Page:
The western Utopia Planitia in the Northern mid-latitudes of Mars is marked by a peculiar type of depression with scalloped edges and by a network of polygonal fractures.
The scalloped depressions are typical features ; a smooth layered terrain located between 40 and 60 degrees in both hemispheres. Scalloped depressions probably form by removal of ice-rich subsurface material by sublimation (ice transforming directly from a solid to a gaseous state), a process that may still be active today. Isolated scalloped depressions generally have a steep pole-facing scarp and a gentler equator-facing slope. This asymmetry is interpreted as being the result of difference in solar heating. Scalloped depressions may coalesce, leading to the formation of large areas of pitted terrain.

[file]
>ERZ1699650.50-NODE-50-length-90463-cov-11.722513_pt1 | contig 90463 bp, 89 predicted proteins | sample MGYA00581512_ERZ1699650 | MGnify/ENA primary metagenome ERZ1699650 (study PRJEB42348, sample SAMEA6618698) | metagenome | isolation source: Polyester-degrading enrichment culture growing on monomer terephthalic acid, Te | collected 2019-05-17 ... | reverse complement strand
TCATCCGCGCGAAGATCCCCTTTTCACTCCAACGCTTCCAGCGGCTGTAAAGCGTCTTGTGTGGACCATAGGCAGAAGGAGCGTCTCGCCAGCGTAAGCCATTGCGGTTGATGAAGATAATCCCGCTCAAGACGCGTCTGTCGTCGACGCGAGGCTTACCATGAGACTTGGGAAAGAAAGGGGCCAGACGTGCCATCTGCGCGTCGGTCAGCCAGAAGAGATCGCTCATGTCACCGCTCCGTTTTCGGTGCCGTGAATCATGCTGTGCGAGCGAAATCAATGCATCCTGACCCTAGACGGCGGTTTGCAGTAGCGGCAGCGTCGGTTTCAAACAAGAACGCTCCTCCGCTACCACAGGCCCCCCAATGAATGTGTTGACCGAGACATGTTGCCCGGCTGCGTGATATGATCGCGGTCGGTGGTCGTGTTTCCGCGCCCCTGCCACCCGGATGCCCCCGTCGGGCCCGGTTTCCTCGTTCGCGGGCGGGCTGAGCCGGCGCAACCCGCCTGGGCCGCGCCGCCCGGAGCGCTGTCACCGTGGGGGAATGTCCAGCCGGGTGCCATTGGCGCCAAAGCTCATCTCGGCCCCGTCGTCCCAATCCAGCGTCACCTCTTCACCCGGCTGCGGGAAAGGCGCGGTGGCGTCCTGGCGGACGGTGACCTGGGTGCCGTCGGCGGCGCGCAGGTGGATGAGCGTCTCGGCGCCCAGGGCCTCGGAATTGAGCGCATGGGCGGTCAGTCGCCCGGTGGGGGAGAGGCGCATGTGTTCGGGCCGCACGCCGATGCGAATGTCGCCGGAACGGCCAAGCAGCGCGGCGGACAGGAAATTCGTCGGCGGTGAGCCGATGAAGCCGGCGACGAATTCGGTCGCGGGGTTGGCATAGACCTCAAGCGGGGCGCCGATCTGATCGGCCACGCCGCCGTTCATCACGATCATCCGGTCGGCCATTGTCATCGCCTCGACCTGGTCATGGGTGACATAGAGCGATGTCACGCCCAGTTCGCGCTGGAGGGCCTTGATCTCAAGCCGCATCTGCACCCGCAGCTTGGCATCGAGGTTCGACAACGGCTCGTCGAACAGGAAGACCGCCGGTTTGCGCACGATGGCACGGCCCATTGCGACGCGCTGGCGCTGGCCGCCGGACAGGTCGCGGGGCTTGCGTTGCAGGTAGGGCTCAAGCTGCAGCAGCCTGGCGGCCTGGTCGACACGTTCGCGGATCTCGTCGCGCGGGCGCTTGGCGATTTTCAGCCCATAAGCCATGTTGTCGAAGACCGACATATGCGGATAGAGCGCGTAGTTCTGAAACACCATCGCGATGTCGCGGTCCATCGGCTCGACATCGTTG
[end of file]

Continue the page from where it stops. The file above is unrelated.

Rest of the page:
The polygonal pattern of fractures resembles permafrost polygons that form in terrestrial polar and high alpine regions by seasonal-to-annual contraction of the permafrost (permanently frozen ground). On Earth, such polygons indicate the presence of ground ice.
These landforms most likely show that sub-surface ice is present or has been present geologically recently at these latitudes, and they may slowly be continuing their development at the present time.
(NB: North is to the right.)
Written by: Alexandra Lefort (9 January 2017)
This is a stereo pair with PSP_002439_2265 .
More info and image formats at http://hirise.lpl.arizona.edu/PSP_001938_2265
Image: NASA/JPL/University of Arizona